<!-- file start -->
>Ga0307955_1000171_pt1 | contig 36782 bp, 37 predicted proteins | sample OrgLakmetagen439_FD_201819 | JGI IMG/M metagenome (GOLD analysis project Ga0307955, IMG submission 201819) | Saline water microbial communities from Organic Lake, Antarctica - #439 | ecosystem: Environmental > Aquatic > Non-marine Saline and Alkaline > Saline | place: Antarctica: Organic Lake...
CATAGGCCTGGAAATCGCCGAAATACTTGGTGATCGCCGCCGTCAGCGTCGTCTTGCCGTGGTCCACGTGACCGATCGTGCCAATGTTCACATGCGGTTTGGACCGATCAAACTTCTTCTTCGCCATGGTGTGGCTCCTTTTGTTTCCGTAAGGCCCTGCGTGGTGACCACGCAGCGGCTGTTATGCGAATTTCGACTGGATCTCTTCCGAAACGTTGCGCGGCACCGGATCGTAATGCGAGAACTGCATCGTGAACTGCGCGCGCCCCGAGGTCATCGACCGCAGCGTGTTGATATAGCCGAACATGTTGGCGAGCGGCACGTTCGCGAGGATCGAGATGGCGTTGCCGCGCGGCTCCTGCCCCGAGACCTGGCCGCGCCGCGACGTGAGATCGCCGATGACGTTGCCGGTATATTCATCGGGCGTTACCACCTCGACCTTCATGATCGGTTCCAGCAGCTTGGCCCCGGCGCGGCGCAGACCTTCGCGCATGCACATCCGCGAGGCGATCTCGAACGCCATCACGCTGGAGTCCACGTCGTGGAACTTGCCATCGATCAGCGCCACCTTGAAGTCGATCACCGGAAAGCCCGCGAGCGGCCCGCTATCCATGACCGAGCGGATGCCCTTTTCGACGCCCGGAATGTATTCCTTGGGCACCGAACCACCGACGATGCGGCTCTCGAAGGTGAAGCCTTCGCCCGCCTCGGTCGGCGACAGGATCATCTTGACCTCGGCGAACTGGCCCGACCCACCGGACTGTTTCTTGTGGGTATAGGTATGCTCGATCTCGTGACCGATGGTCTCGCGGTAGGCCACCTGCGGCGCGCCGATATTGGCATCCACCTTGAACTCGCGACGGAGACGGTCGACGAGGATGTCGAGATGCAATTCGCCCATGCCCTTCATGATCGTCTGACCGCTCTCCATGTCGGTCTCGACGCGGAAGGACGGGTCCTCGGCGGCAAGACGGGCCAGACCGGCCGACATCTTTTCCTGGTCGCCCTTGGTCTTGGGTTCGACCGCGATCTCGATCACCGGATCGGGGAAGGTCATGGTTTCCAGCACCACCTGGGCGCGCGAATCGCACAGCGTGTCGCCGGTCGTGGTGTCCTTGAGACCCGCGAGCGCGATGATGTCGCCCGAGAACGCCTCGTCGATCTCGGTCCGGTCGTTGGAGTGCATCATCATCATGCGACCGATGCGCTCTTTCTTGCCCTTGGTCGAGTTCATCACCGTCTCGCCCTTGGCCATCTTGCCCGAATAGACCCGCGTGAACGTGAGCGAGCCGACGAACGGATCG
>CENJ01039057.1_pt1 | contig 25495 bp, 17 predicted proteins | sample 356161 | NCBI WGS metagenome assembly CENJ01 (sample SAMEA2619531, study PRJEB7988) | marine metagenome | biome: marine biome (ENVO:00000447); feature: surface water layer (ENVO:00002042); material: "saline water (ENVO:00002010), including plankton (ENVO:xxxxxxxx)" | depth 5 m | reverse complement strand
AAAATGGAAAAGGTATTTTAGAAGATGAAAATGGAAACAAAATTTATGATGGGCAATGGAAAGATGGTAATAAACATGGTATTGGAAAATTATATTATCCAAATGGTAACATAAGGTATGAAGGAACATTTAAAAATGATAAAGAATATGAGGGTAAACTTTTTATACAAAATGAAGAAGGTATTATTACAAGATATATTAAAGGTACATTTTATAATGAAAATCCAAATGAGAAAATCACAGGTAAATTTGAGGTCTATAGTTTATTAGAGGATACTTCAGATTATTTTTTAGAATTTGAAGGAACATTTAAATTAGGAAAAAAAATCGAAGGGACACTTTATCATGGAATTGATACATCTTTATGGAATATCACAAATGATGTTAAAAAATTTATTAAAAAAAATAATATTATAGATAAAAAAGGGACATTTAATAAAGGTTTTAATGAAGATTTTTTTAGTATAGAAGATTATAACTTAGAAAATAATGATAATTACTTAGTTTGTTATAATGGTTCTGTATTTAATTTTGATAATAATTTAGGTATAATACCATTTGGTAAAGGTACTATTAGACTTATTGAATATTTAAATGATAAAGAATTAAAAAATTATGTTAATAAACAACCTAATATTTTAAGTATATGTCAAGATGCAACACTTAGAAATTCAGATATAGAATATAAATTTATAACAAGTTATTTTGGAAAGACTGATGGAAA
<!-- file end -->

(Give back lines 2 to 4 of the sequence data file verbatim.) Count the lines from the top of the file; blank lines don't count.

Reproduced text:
CATAGGCCTGGAAATCGCCGAAATACTTGGTGATCGCCGCCGTCAGCGTCGTCTTGCCGTGGTCCACGTGACCGATCGTGCCAATGTTCACATGCGGTTTGGACCGATCAAACTTCTTCTTCGCCATGGTGTGGCTCCTTTTGTTTCCGTAAGGCCCTGCGTGGTGACCACGCAGCGGCTGTTATGCGAATTTCGACTGGATCTCTTCCGAAACGTTGCGCGGCACCGGATCGTAATGCGAGAACTGCATCGTGAACTGCGCGCGCCCCGAGGTCATCGACCGCAGCGTGTTGATATAGCCGAACATGTTGGCGAGCGGCACGTTCGCGAGGATCGAGATGGCGTTGCCGCGCGGCTCCTGCCCCGAGACCTGGCCGCGCCGCGACGTGAGATCGCCGATGACGTTGCCGGTATATTCATCGGGCGTTACCACCTCGACCTTCATGATCGGTTCCAGCAGCTTGGCCCCGGCGCGGCGCAGACCTTCGCGCATGCACATCCGCGAGGCGATCTCGAACGCCATCACGCTGGAGTCCACGTCGTGGAACTTGCCATCGATCAGCGCCACCTTGAAGTCGATCACCGGAAAGCCCGCGAGCGGCCCGCTATCCATGACCGAGCGGATGCCCTTTTCGACGCCCGGAATGTATTCCTTGGGCACCGAACCACCGACGATGCGGCTCTCGAAGGTGAAGCCTTCGCCCGCCTCGGTCGGCGACAGGATCATCTTGACCTCGGCGAACTGGCCCGACCCACCGGACTGTTTCTTGTGGGTATAGGTATGCTCGATCTCGTGACCGATGGTCTCGCGGTAGGCCACCTGCGGCGCGCCGATATTGGCATCCACCTTGAACTCGCGACGGAGACGGTCGACGAGGATGTCGAGATGCAATTCGCCCATGCCCTTCATGATCGTCTGACCGCTCTCCATGTCGGTCTCGACGCGGAAGGACGGGTCCTCGGCGGCAAGACGGGCCAGACCGGCCGACATCTTTTCCTGGTCGCCCTTGGTCTTGGGTTCGACCGCGATCTCGATCACCGGATCGGGGAAGGTCATGGTTTCCAGCACCACCTGGGCGCGCGAATCGCACAGCGTGTCGCCGGTCGTGGTGTCCTTGAGACCCGCGAGCGCGATGATGTCGCCCGAGAACGCCTCGTCGATCTCGGTCCGGTCGTTGGAGTGCATCATCATCATGCGACCGATGCGCTCTTTCTTGCCCTTGGTCGAGTTCATCACCGTCTCGCCCTTGGCCATCTTGCCCGAATAGACCCGCGTGAACGTGAGCGAGCCGACGAACGGATCG
>CENJ01039057.1_pt1 | contig 25495 bp, 17 predicted proteins | sample 356161 | NCBI WGS metagenome assembly CENJ01 (sample SAMEA2619531, study PRJEB7988) | marine metagenome | biome: marine biome (ENVO:00000447); feature: surface water layer (ENVO:00002042); material: "saline water (ENVO:00002010), including plankton (ENVO:xxxxxxxx)" | depth 5 m | reverse complement strand
AAAATGGAAAAGGTATTTTAGAAGATGAAAATGGAAACAAAATTTATGATGGGCAATGGAAAGATGGTAATAAACATGGTATTGGAAAATTATATTATCCAAATGGTAACATAAGGTATGAAGGAACATTTAAAAATGATAAAGAATATGAGGGTAAACTTTTTATACAAAATGAAGAAGGTATTATTACAAGATATATTAAAGGTACATTTTATAATGAAAATCCAAATGAGAAAATCACAGGTAAATTTGAGGTCTATAGTTTATTAGAGGATACTTCAGATTATTTTTTAGAATTTGAAGGAACATTTAAATTAGGAAAAAAAATCGAAGGGACACTTTATCATGGAATTGATACATCTTTATGGAATATCACAAATGATGTTAAAAAATTTATTAAAAAAAATAATATTATAGATAAAAAAGGGACATTTAATAAAGGTTTTAATGAAGATTTTTTTAGTATAGAAGATTATAACTTAGAAAATAATGATAATTACTTAGTTTGTTATAATGGTTCTGTATTTAATTTTGATAATAATTTAGGTATAATACCATTTGGTAAAGGTACTATTAGACTTATTGAATATTTAAATGATAAAGAATTAAAAAATTATGTTAATAAACAACCTAATATTTTAAGTATATGTCAAGATGCAACACTTAGAAATTCAGATATAGAATATAAATTTATAACAAGTTATTTTGGAAAGACTGATGGAAA